Nhlazuka Thusong Service Centre (KwaZulu-Natal)
Training reaches new heights at Nhlazuka
A high premium is placed on the introduction of information and communications technologies at Thusong Service Centres.
At Nhlazuka in the Umgungundlovu District of KwaZulu-Natal, a partnership between local decision-makers, the University of KwaZulu-Natal's Durban campus, and information technology (IT) experts, will result in increased service provision at the Thusong Service Centre, specifically in IT training.
Partnerships such as these ensure sustainability of telecentres, which are funded by the Universal Service and Access Agency of South Africa (USAASA) for the first year.
The speedy transformation of the telecentre into a training centre was spearheaded by acting centre manager, Musa Ndlovu. His proactive initiative has led USAASA to approach him about setting up similar training centres at all telecentres. Ndlovu’s competent and efficient management of the centre has led to this beneficial partnership with the Thusong Service Centre.
Quality training is no longer the privilege of networked urban dwellers. Local decision-makers in Nhlazuka, working with IT specialists from the University of KwaZulu-Natal, have tackled the challenge of inaccessibility to advanced training in the imposing mountainous area of Nhlazuka. Twenty-five Grade 12 graduates and teachers have registered for an intensive five-month computer training course, paying a nominal fee of R700 (including course materials). The course is the brain child of the Richmond Communication Academic Centre (RICAC) Alliance of Nhlazuka. The alliance is a partnership between Byepro, an IT institution affiliated to the University of KwaZulu-Natal, and the local Khulumani Support Group. The acting centre manager, Musa Ndlovu, sits on the Alliance’s Board of Directors.
An early 7 o’clock start takes the local students into an eight-hour training day led by Dr Khumalo and Dr Ngobo, volunteers from Byepro. Except for the introductory course to Internet and e-mail usage held at the University of KwaZulu-Natal’s Durban Campus, the entire course will be held at the Nhlazuka Thusong Service Centre. The early start to the day makes up for an otherwise 200-km trip to Durban and the cost implications of accommodation and food.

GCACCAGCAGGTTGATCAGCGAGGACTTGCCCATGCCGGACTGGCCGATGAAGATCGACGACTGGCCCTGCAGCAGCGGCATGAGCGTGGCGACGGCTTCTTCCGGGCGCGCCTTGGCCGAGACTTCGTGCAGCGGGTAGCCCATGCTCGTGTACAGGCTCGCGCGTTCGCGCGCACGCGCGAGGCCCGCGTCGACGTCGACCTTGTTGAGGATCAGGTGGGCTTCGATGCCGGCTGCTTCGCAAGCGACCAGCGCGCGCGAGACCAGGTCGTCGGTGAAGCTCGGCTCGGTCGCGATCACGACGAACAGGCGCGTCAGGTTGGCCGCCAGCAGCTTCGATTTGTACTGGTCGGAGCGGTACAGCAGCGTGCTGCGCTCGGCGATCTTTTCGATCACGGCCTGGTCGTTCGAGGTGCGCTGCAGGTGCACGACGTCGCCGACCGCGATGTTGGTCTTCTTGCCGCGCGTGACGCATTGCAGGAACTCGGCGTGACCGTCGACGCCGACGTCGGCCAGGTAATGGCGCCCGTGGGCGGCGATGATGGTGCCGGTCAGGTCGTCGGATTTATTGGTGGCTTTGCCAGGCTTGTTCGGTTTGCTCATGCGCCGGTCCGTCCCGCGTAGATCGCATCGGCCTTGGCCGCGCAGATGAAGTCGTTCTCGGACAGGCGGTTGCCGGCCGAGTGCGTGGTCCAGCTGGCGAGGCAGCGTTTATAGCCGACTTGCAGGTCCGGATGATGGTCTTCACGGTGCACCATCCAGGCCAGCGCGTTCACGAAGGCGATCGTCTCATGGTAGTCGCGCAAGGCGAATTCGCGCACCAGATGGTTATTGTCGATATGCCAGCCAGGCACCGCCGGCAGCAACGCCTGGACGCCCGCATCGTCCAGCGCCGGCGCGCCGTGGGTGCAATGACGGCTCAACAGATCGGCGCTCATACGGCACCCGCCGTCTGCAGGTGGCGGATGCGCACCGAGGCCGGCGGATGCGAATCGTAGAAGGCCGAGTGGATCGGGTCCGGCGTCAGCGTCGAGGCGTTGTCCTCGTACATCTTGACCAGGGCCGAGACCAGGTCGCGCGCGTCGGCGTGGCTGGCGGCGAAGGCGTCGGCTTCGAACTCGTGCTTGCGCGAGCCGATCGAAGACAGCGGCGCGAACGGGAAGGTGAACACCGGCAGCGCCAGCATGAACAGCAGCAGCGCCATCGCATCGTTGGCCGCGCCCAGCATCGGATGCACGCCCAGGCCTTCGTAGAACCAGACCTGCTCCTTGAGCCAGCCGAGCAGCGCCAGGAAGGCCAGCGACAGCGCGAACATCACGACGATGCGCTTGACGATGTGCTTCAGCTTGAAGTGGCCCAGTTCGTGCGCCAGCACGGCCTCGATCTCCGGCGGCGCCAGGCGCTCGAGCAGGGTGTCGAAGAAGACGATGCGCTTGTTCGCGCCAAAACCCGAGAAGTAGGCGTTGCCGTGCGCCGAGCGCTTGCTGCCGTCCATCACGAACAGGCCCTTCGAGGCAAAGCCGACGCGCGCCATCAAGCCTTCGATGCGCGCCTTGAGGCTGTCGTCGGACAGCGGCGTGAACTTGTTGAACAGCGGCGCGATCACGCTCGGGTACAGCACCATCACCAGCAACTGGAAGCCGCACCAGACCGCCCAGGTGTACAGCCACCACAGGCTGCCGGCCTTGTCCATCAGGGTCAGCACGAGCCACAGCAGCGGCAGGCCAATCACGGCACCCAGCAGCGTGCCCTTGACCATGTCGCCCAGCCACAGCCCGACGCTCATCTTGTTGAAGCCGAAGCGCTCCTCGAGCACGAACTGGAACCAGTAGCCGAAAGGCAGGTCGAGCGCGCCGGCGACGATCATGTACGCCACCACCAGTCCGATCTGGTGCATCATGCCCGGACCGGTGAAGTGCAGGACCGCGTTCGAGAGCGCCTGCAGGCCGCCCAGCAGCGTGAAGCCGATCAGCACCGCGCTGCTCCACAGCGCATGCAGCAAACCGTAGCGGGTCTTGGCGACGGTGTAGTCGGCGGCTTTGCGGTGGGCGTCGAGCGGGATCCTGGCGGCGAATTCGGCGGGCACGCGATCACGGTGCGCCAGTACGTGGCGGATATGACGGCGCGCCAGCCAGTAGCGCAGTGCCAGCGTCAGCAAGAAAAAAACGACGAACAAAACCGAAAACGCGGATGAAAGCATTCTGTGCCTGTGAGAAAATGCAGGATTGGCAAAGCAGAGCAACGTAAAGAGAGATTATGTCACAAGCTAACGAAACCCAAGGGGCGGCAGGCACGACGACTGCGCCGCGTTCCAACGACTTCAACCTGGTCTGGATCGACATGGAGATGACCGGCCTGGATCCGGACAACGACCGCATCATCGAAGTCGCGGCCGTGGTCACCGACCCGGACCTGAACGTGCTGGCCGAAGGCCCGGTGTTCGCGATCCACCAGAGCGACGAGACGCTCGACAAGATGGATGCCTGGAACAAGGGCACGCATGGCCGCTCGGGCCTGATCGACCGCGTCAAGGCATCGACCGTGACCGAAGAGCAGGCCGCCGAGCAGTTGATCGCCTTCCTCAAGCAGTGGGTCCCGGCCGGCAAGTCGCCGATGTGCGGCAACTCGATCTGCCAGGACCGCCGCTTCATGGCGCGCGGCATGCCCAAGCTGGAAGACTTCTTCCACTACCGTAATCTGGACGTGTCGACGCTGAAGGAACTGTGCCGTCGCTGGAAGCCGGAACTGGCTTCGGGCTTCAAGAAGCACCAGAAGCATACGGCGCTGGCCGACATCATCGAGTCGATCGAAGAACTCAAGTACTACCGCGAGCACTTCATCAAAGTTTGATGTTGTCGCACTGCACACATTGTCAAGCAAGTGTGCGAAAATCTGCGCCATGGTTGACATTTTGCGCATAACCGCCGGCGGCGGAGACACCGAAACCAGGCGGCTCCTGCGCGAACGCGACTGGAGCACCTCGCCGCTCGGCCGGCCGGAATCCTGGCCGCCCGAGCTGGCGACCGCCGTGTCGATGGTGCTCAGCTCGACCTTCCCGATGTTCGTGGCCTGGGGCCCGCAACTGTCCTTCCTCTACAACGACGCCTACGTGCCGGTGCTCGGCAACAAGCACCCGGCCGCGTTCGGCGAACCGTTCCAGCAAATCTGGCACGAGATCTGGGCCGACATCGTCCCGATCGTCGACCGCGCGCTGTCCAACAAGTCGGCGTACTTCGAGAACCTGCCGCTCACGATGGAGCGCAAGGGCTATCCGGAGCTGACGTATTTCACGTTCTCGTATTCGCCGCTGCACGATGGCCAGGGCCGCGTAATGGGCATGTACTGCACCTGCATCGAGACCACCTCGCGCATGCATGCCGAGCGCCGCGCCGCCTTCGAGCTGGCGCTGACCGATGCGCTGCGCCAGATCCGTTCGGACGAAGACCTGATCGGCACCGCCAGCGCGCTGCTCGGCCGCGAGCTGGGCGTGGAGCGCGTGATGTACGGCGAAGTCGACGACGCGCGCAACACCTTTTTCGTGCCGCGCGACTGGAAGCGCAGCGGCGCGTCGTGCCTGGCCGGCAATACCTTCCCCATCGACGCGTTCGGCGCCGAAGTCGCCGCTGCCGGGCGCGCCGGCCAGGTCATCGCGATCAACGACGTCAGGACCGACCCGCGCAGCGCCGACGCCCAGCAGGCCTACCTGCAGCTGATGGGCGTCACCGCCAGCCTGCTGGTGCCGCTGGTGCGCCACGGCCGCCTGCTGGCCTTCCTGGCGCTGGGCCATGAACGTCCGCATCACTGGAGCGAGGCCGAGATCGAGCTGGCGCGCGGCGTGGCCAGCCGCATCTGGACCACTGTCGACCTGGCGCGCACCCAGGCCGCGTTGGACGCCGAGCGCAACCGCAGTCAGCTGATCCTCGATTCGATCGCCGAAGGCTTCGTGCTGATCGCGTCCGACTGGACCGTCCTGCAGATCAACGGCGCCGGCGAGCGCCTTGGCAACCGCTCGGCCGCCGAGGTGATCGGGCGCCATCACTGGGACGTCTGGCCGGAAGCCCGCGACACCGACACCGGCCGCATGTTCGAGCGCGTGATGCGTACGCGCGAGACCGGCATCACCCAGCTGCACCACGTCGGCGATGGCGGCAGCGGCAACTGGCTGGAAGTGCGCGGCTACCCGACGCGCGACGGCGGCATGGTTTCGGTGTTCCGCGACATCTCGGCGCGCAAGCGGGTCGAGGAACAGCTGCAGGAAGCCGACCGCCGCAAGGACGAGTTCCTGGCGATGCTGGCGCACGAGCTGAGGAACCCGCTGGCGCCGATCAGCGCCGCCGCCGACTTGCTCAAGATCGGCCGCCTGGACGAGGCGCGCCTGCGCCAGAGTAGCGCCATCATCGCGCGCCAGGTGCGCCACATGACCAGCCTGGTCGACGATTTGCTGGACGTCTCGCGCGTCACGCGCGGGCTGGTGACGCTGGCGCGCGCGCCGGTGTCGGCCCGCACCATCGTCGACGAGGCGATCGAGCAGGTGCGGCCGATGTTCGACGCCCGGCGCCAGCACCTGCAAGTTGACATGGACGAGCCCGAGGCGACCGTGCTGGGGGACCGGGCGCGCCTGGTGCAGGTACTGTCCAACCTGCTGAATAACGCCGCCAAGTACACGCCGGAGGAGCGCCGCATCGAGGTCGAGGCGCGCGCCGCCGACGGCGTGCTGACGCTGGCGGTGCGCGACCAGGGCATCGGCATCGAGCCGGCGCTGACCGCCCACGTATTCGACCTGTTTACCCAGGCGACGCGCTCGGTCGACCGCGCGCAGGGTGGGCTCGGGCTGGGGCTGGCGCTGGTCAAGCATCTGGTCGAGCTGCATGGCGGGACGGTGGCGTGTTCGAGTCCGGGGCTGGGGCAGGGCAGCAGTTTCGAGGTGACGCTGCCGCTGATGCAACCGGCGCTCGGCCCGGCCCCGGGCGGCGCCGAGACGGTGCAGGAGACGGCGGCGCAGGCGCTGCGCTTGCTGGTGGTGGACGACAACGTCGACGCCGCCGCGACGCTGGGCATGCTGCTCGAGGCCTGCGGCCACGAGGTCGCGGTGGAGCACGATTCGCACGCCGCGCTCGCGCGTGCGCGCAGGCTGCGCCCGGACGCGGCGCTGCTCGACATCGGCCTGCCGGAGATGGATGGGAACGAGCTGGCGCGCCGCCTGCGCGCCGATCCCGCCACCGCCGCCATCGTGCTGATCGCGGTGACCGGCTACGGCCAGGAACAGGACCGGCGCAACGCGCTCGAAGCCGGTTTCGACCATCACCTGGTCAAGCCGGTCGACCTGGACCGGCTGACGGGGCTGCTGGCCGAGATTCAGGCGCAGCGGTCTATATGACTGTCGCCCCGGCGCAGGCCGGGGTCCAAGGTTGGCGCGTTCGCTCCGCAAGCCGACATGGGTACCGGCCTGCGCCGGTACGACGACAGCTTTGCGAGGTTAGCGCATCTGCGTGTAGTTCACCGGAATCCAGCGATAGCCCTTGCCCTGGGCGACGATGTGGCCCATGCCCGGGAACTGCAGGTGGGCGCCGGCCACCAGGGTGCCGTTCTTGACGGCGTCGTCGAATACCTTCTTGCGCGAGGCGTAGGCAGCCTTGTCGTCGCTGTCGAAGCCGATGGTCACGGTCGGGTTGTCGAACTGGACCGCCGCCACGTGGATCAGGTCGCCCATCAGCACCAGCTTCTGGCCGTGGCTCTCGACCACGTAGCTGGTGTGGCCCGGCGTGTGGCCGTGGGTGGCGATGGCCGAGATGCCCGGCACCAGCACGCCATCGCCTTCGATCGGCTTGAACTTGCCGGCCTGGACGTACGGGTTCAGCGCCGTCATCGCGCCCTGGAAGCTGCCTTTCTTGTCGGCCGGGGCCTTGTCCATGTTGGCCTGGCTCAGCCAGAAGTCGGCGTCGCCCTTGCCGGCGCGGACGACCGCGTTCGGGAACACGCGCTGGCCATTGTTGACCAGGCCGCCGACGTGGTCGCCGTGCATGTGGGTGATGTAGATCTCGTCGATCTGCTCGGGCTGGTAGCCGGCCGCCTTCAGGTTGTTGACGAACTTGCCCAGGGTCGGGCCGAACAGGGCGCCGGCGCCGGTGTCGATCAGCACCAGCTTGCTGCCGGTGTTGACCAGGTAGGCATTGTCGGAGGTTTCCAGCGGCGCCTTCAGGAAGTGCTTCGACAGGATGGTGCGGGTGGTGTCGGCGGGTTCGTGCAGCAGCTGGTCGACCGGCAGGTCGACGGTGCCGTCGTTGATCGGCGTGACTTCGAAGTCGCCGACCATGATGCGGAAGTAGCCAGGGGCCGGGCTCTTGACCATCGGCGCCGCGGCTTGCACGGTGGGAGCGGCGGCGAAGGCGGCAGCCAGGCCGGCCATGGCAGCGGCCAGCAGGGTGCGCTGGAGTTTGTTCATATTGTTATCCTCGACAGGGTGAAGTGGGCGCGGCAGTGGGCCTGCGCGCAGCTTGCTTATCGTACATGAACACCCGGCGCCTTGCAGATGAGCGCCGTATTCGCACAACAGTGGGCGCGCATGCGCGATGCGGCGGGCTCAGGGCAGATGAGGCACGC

The Khulumani Support Group manages the funds and provided 10 computers and a printer, housed in the telecentre. Grade 9 to 12 learners are the next target group for a six-month training course on Saturdays. Ndlovu is also keen to start Adult Basic Education and Training courses in computer literacy. His aim for Nhlazuka is to get everyone, from all age groups, to become computer literate. He reasons that anyone who knows how to use a cellphone can use a computer, including senior learners. Ndlovu points out that this must then be backed up by the supply of electricity and phone lines for Internet in Nhlazuka homes.
Ndlovu will only stop once the training centre is transformed into a fully-fledged Further Eduction and Training college equipping students with conflict management, leadership and other skills.
A serious obstacle to economic growth in this area is the lack of regular public transport. With a bus that only runs about four times a day to nearby Richmond, electronic connectivity in Nhlazuka would result in economic sustainability. Firm commitments from the private sector and parastatals must be rallied by the intersectoral steering committees and political champions.
One of the foreseen results of the Thusong Service Centre programme is that the centres are platforms where democratic processes and community projects can take place.
Meetings between committee members of the local Sanitation Project and beneficiaries of the project use the Thusong Service Centre to co-ordinate and discuss the project. The community hall was abuzz with activity at the Nhlazuka Thusong Service centre to discuss the first phase of the Sanitation Project in February 2007.
The Umvula Trust and the Department of Water Affairs and Forestry are initially providing 600 toilets. The two-month training of 22 local people − 12 as plumbers and 12 as bricklayers − was part of the project and organised by the Department of Labour. Thirty three toilets are expected to be built per day to reach the target of 10 000 toilets by 2007. The 22 recently skilled workers will celebrate the end of the year with accredited training and invaluable experience to sell in the job market.